Flintside: Back in February, we were both on The Laid Back A** Podcast, and I recall your strong spiritual roots very vividly. Where does that come from, and how does it play a part in your comedy?
: “A praying grandmother. A praying grandfather. My mom and dad are spirit-fed. They go to church and believe in God, so it was instilled in me. As I grew older, I learned that you have a choice. That relationship grew because I took it upon myself to study His word for myself. I said to God every day if this is your will, I will forever give you honor. God is always love. I interpret that in my comedy, at the end of every show, I always give honor to God for me being able to make people laugh and feel love.”
Flintside: Choosing to do stand-up comedy isn’t easy and deviant from what society considers the norm. What’s the dynamic between you and your family in this aspect?
: “When I first started, it was hard. It came to a point where I said, should I be doing this? [I said] yeah, I shouldn’t. While I was mad, I wasn’t understanding, but I believe that some of the things my family didn’t accept about me being a comedian was a lesson through God. It gave me a test and a twist to where I took that negative energy and turned it into a positive. Now that they see the process, they love it. My family is one of my biggest supporters. CheeseStixx’s is not just for me. I want to turn this into a family corporate business.”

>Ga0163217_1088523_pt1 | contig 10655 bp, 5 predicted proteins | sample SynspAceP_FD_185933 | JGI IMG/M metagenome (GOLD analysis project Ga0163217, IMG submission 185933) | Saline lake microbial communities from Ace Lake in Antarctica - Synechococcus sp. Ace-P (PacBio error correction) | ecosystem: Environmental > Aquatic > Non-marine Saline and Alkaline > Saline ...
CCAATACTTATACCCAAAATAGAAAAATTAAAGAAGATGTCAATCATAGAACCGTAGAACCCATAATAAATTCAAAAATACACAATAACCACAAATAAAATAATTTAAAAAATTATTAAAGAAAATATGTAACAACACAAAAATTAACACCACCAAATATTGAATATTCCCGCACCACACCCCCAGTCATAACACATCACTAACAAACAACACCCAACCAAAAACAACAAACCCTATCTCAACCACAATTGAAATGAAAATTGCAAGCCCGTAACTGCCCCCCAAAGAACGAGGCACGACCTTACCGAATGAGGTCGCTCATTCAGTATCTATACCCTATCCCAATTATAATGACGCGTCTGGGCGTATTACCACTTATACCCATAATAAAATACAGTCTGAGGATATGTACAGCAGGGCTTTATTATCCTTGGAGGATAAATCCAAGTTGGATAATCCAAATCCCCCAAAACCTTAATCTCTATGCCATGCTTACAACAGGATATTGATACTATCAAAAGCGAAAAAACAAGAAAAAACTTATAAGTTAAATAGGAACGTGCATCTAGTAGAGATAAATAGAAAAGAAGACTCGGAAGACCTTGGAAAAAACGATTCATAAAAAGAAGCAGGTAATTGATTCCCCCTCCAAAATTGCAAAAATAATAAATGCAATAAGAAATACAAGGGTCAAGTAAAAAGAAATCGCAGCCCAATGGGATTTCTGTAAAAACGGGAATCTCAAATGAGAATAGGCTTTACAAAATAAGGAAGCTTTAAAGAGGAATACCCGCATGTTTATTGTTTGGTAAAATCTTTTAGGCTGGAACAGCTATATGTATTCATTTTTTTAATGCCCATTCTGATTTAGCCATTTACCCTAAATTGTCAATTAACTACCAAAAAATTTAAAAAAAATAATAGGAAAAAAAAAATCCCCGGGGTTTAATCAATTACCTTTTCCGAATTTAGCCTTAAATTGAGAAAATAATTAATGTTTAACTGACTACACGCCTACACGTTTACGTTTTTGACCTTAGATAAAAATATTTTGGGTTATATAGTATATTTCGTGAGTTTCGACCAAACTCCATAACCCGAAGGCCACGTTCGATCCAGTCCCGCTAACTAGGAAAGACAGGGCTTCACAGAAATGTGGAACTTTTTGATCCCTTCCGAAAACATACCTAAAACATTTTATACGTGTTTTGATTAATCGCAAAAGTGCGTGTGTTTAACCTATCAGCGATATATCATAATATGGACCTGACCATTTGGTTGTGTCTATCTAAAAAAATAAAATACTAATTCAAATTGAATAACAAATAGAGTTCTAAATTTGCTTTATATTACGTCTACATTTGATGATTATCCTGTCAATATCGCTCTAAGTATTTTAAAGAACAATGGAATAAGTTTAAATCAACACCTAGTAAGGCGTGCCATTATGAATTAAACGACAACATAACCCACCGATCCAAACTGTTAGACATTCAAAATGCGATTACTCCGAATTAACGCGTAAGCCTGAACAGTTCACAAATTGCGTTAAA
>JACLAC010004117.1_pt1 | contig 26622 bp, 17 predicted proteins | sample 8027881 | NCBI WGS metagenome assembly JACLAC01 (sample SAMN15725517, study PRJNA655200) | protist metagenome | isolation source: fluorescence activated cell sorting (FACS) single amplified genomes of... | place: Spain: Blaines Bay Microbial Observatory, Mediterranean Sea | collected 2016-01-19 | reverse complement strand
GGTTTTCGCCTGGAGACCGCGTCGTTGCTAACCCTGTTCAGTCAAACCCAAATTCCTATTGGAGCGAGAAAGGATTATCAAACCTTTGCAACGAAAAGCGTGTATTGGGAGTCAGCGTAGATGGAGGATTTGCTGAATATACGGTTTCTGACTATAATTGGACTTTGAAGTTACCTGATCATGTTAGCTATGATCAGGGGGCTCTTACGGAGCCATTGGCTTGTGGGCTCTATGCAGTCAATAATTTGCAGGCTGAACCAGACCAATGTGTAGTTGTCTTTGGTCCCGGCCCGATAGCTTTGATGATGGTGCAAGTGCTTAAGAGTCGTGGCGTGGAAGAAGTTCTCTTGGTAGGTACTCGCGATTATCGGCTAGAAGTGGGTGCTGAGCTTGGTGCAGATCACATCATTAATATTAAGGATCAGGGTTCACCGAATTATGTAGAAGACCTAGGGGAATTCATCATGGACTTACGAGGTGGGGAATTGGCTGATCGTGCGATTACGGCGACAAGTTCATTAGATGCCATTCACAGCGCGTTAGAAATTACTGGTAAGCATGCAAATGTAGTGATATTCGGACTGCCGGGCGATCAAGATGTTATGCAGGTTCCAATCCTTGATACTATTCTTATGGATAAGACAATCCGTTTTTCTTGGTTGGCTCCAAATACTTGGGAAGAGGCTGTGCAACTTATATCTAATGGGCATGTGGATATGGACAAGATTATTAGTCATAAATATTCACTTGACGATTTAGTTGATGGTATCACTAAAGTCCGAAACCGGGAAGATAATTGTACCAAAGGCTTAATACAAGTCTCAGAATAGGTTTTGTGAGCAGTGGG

Flintside: Have you ever felt that you needed to change what type of jokes you did?
: “At first, I did because I wanted to be a real comedian. Then I realized why try to write punchlines and jokes [when I can] just be myself. I’m gonna go [on stage] with the same attitude from Facebook Live. I love being relatable because people are scared to talk about certain stuff. If you’re going to be afraid to talk about it, let’s talk about it. That’s how I started getting my routines together on stage.”
Flintside: You said you wanted to make this into a family business. What other goals do you have?
I make music, so I want a record label. My cousin does real estate, so I want to have Cheese Stixx’s real estate. My [other] cousin wants to be a makeup artist. I want her to do makeup for any of my films in production. I want to sell out the Capitol Theater and shoot a special to put it on Amazon, Netflix, and Hulu. Another goal is I want to build a $7 million youth center in Flint. I want everything in it. It’s free, and that’s an opportunity to make kids believe that I could do what I want to do and be successful. That’s one of my biggest goals I want to accomplish.”
Flintside: When people hear the name Cheese Stixx’s and they come to your show, what lasting impression do you want to leave them with?
: “I want to leave them love, laughter, and a mindset to be who they want to truly be. I want them to be that bold and outgoing. Be boldly in love and God-fearing. That’s the impression I want to leave.”
You can find Cheese Stixx’s on Facebook, Instagram, and YouTube. His new Birthday Bash Comedy Show is scheduled for June 4.